Nondiscrimination against LGBT individuals isn’t just the law – it helps organizations succeed
Research suggests that more inclusive workplaces tend to perform better than those that aren’t.
Written by: George B. Cunningham, Texas A&M University. Photo edited by We Rep STEM.
The Supreme Court ruled on June 15 that an employer who fires an individual for being gay or transgender violates Title VII of the Civil Rights Act of 1964. In other words, discrimination against lesbian, gay, bisexual and transgender individuals is now forbidden under federal law.
As someone who supports LGBT rights, I believe it’s a big step forward, one that I hope compels companies that continue to discriminate to change their ways.
But, as research by myself and others shows, there was already a powerful reason to do so: More inclusive workplaces tend to perform better than those that aren’t.
How can organizations be more inclusive?
Based on my research in diversity in sports organizations, which spans 20 years, I believe a good start is putting strong policies in place that make it clear that discrimination based on one’s sexual orientation is always inappropriate.
This also means regular education and training on these policies, which helps encourage more interpersonal interactions around the issue and challenging discussions that force people to confront their own prejudices.
Leaders also play a key role, as they model what inclusiveness looks like and hold people accountable for their actions.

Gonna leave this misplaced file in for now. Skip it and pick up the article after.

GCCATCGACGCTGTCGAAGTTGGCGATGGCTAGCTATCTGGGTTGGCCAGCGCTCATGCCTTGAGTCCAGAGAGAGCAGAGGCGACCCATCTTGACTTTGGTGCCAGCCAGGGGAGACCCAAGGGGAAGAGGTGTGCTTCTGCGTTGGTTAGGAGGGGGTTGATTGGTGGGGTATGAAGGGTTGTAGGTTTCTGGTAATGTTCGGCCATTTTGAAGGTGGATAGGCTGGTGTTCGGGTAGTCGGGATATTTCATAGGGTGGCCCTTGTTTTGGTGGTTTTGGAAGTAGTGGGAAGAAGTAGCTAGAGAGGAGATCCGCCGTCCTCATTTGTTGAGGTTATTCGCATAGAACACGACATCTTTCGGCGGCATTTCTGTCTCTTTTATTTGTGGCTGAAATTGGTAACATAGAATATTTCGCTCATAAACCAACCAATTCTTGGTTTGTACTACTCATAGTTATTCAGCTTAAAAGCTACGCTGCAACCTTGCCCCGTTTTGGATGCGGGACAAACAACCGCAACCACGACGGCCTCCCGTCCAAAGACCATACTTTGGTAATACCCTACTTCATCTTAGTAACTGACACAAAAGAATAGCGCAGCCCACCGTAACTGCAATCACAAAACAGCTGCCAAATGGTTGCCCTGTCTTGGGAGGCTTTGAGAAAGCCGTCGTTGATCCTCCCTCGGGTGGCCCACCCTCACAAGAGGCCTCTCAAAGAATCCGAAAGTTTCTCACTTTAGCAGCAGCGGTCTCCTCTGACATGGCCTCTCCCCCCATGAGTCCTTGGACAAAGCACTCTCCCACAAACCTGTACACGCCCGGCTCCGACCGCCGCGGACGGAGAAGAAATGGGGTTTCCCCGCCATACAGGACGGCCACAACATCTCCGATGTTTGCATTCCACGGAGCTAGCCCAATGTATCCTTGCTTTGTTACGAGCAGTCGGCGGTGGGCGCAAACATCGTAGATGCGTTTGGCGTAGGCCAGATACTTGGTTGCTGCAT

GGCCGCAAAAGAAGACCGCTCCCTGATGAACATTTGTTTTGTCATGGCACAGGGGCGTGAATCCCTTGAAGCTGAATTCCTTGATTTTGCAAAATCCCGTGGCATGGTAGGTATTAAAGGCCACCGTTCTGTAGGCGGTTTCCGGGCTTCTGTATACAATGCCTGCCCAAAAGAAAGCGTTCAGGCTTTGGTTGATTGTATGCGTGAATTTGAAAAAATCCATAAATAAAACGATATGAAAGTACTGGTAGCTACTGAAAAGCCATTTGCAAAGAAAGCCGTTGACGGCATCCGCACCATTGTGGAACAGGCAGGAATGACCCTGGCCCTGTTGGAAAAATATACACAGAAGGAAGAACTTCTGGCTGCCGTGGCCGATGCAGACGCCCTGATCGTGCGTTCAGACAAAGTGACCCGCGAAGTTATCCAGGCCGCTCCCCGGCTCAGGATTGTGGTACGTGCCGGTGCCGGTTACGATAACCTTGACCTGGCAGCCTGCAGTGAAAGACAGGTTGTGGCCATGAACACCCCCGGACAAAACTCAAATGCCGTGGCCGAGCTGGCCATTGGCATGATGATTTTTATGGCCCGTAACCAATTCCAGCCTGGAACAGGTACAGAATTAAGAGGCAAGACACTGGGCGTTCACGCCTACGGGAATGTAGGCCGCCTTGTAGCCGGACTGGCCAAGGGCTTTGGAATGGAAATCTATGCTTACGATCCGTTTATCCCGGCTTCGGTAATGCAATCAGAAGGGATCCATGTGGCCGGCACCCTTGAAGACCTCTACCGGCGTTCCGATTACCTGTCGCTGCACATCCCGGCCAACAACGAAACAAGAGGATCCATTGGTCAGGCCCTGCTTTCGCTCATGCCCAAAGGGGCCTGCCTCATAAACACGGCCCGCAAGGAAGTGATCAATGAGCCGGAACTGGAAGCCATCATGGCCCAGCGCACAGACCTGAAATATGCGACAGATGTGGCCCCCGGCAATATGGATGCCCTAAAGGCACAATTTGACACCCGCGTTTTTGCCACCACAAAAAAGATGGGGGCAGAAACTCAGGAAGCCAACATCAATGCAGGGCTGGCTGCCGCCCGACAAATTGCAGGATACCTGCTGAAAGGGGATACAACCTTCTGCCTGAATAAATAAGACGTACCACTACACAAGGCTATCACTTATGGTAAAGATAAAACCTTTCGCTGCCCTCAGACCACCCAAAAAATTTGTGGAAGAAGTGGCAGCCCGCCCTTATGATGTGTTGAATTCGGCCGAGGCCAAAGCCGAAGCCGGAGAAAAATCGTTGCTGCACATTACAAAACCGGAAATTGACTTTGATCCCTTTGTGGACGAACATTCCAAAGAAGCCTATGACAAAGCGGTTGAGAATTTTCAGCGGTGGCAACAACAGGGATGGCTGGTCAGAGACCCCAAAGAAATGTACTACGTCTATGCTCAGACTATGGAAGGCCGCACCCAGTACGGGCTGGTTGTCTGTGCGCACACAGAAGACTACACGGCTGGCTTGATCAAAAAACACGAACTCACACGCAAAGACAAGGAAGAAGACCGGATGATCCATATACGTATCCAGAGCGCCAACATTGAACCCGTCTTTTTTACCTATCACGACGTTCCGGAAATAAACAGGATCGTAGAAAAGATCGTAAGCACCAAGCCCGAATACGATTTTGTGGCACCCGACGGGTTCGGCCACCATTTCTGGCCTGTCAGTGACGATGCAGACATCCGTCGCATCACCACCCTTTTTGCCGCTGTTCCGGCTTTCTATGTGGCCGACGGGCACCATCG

Inclusive workplaces also tend to instill this spirit throughout the organization, from its mission statement to how it conducts employee evaluations.
In a 2019 study, a colleague and I examined LGBT inclusion at 65 of the biggest university athletic departments in the U.S. and compared it with how well their teams performed in the gym or on the field.
We measured inclusion by looking at factors like department nondiscrimination policies, the existence of LGBT-focused resources and a fan code of conduct that explicitly prohibits homophobic, transphobic and sexist behavior. We measured performance with team wins and losses.
We found that as LGBT inclusiveness increased, so too did the overall success of the school’s teams.
Equally important was what we did not find. Specifically, LGBT inclusion did not hurt performance when the state didn’t have a large gay population or when bias was high. Put another way, there were only positives – and no negatives – associated with having an inclusive workplace.
This connection between work environments that are supportive and welcoming to LGBT individuals and better performance isn’t limited to sport organizations.
For example, in a study of thousands of companies, researchers found that LGBT inclusion also correlates with employee productivity, profitability and business performance. Other research has shown companies recognized for their inclusive efforts see higher stock prices as well as more success in recruitment and retention.
And, naturally, LGBT people working in inclusive workplaces experience less discrimination and prejudice, making it easier for them to be authentic at work, which helps improve psychological well-being.
So although the Supreme Court has finally and firmly banned LBGT discrimination, companies that have already embraced more inclusive workplaces have long been reaping the benefits.